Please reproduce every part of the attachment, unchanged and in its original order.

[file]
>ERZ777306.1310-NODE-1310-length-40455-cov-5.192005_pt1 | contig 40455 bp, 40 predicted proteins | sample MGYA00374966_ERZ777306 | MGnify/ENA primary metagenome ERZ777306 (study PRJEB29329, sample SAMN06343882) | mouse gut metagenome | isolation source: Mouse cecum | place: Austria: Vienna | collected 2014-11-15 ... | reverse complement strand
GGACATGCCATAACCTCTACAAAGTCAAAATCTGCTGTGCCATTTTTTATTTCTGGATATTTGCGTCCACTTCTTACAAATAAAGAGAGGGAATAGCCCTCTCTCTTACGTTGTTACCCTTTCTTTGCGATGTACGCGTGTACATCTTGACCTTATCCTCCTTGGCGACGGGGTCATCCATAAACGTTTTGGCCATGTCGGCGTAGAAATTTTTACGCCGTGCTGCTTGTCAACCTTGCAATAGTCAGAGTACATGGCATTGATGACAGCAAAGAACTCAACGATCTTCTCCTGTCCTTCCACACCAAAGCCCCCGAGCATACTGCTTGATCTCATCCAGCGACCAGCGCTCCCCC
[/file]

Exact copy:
>ERZ777306.1310-NODE-1310-length-40455-cov-5.192005_pt1 | contig 40455 bp, 40 predicted proteins | sample MGYA00374966_ERZ777306 | MGnify/ENA primary metagenome ERZ777306 (study PRJEB29329, sample SAMN06343882) | mouse gut metagenome | isolation source: Mouse cecum | place: Austria: Vienna | collected 2014-11-15 ... | reverse complement strand
GGACATGCCATAACCTCTACAAAGTCAAAATCTGCTGTGCCATTTTTTATTTCTGGATATTTGCGTCCACTTCTTACAAATAAAGAGAGGGAATAGCCCTCTCTCTTACGTTGTTACCCTTTCTTTGCGATGTACGCGTGTACATCTTGACCTTATCCTCCTTGGCGACGGGGTCATCCATAAACGTTTTGGCCATGTCGGCGTAGAAATTTTTACGCCGTGCTGCTTGTCAACCTTGCAATAGTCAGAGTACATGGCATTGATGACAGCAAAGAACTCAACGATCTTCTCCTGTCCTTCCACACCAAAGCCCCCGAGCATACTGCTTGATCTCATCCAGCGACCAGCGCTCCCCC